Sources indicate that the Gada system possesses some prominent unique features when compared to western democracies. Reserches identified the distribution of power across age groups as one of these distinctive features. In explaining this identifying characteristic, the researches remarked that western democracies are very deficient in the distribution of power across generations and age groups. They went on to argue that those who assume the position control most of the authority and wealth of the country. Further the young, poor and the elders are politically and economically marginalized in western democracies.
Another one of the distinctive features pointed out is the testing period of elected leaders. The researches explain that the Gada system greatly believes in rigorous practical or actual testing of the candidates before they assume office unlike western democracy which in most cases exclusively relies on election. The Gada grade not only defines the rights and obligations of each classes but also initiations of and period of work and performances. The roles and rules attached to the age grade system are the most important elements that regulate the Gada system. When one passes from one grade to the other, his roles and responsibilities in the community also changes, in such a way, an individual or group of individuals whom are assuming the office will be critically tested in the system».
On December the 6th, 2016, UNPO (Unrepresented Nations and Peoples Organization) hailed the news with words of hope: «Amid the Oromo people’s peaceful struggle for self-determination and for a federal and democratic Ethiopia, the declaration of their traditional, socio-political governance system (‘Gada’) as UNESCO Intangible Cultural Heritage could attract much-needed international attention and help raise awareness of the Oromo’s plight. The Gada system comprises regulatory measures pertaining to issues such as conflict resolution, questions of religion and to women’s rights. In contrast to the modus operandi employed by the current, authoritarian government, the Gada form of governance contains provisions guaranteeing an effective system of ‘checks and balances’, the separation of powers and an institutionalised opposition – all of which provides safeguards against totalitarianism and a governmental abuse of power».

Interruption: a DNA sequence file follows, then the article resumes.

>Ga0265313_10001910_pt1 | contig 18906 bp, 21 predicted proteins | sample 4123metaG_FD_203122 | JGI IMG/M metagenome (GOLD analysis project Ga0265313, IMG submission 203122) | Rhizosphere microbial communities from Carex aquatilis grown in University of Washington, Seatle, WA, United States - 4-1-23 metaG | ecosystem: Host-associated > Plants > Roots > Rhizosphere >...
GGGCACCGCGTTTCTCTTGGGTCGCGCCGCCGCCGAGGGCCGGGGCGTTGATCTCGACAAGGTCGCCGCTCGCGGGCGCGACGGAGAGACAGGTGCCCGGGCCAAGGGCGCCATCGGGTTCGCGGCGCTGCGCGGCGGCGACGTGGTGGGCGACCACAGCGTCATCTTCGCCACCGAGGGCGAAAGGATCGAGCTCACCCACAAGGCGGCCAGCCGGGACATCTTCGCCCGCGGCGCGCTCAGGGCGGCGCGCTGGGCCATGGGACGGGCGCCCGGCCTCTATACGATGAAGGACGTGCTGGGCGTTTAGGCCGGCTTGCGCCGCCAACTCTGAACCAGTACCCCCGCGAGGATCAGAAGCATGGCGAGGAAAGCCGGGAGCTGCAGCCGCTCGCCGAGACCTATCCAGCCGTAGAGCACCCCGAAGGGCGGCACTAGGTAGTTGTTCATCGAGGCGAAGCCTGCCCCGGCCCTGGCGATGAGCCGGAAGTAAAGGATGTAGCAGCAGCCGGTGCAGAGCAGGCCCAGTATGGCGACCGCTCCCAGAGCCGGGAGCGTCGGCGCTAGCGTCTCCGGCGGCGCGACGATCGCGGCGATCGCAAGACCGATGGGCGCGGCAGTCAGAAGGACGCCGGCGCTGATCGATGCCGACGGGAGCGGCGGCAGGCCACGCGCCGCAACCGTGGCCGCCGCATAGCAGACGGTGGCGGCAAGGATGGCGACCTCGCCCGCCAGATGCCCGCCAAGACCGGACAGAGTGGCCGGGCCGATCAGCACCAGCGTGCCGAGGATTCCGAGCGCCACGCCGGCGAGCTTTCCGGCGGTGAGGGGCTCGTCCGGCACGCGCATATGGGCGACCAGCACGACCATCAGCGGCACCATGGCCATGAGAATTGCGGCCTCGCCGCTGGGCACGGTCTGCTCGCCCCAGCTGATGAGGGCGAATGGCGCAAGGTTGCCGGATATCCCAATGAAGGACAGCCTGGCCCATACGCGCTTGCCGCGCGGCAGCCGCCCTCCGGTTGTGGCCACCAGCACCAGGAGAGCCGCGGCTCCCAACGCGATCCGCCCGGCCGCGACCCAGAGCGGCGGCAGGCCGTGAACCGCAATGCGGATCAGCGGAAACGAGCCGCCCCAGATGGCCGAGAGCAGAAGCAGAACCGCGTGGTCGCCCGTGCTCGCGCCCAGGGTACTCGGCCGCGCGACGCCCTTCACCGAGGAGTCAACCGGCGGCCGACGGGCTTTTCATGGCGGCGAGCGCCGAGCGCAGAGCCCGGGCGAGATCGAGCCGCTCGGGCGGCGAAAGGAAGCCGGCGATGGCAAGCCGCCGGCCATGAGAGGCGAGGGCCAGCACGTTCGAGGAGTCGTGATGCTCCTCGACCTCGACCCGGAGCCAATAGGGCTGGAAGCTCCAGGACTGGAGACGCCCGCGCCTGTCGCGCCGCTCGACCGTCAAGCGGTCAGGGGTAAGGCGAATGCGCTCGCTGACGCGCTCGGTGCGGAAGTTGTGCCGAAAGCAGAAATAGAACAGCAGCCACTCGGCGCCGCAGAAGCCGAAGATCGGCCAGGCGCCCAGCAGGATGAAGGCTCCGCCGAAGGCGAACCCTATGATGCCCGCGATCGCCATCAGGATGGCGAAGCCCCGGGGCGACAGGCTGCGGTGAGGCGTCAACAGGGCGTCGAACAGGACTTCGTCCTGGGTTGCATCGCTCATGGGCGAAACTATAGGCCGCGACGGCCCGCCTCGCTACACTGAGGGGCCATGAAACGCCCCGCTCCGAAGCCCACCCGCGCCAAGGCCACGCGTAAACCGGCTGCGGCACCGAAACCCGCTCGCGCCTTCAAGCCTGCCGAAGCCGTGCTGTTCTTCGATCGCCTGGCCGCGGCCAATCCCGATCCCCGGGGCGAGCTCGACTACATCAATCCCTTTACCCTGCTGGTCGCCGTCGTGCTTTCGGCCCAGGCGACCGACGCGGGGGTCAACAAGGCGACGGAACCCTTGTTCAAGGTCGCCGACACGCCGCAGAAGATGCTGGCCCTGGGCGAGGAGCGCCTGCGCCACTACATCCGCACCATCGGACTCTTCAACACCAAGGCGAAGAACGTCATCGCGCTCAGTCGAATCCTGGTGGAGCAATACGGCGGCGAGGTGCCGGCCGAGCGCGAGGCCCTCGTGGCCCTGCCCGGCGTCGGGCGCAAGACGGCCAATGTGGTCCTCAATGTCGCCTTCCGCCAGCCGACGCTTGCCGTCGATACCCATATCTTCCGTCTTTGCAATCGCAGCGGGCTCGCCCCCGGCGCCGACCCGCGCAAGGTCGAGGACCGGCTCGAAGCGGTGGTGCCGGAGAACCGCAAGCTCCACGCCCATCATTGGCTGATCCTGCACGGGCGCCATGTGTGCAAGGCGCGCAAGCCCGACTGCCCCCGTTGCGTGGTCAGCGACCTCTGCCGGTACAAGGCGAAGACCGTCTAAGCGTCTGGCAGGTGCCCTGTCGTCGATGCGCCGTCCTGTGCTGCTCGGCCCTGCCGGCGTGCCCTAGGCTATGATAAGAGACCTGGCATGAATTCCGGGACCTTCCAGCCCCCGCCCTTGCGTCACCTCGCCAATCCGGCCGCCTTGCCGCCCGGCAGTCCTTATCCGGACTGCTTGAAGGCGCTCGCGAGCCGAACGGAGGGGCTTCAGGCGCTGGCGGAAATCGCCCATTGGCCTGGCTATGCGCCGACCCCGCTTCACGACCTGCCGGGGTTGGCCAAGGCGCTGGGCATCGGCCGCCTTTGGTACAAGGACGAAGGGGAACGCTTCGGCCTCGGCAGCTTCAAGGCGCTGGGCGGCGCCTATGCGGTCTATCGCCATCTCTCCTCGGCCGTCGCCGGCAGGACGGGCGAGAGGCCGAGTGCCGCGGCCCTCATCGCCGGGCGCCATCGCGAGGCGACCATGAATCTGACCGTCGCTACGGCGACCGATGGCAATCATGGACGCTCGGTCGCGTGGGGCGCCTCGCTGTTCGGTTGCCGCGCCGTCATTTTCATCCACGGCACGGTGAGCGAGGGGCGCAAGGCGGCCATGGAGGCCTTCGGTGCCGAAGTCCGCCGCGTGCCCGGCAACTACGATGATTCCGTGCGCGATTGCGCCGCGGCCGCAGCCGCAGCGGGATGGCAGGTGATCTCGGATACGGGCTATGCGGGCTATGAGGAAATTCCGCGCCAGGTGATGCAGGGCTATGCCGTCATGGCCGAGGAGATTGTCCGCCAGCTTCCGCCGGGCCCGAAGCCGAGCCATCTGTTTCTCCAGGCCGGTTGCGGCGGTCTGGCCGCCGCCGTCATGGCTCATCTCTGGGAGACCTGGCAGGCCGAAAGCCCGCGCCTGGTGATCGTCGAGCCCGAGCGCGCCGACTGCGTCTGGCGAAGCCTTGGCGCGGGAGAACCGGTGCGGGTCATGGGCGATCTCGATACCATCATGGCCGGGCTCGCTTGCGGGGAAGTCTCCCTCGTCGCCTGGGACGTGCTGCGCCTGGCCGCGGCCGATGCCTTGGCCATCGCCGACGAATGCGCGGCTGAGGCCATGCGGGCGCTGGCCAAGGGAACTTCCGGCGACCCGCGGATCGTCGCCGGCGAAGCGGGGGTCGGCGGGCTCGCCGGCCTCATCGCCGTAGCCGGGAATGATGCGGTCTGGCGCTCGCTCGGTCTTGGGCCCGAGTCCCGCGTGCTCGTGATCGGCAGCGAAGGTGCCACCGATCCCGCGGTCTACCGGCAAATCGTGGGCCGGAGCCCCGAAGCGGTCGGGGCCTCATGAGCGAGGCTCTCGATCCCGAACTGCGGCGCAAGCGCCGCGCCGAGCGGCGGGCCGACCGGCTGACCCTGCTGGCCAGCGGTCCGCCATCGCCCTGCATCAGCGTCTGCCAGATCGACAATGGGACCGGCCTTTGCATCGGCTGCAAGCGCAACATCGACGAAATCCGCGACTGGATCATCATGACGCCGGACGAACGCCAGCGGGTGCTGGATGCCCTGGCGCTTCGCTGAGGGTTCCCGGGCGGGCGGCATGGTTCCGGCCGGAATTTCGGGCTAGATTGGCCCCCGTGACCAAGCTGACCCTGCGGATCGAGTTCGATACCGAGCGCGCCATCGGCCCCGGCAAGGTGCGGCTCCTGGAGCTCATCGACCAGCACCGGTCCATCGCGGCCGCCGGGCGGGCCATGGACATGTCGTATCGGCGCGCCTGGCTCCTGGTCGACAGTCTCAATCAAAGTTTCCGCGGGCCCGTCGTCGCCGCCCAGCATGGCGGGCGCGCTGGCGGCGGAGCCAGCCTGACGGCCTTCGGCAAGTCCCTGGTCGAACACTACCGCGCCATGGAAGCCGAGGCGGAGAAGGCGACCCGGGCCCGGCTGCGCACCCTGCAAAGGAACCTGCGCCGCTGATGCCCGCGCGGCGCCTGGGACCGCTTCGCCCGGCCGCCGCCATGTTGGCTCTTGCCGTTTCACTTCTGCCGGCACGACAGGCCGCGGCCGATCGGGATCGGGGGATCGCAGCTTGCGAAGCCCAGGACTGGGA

More information about the Gada system can be found in the “Nomination file no. 01164 for inscription in 2016 on the Representative List of the Intangible Cultural Heritage of Humanity”, presented at the Intergovernmental Committee for the Safeguarding Of the Intangible Cultural Heritage. Eleventh session, Addis-Ababa, Ethiopia, November 28 to December 2, 2016: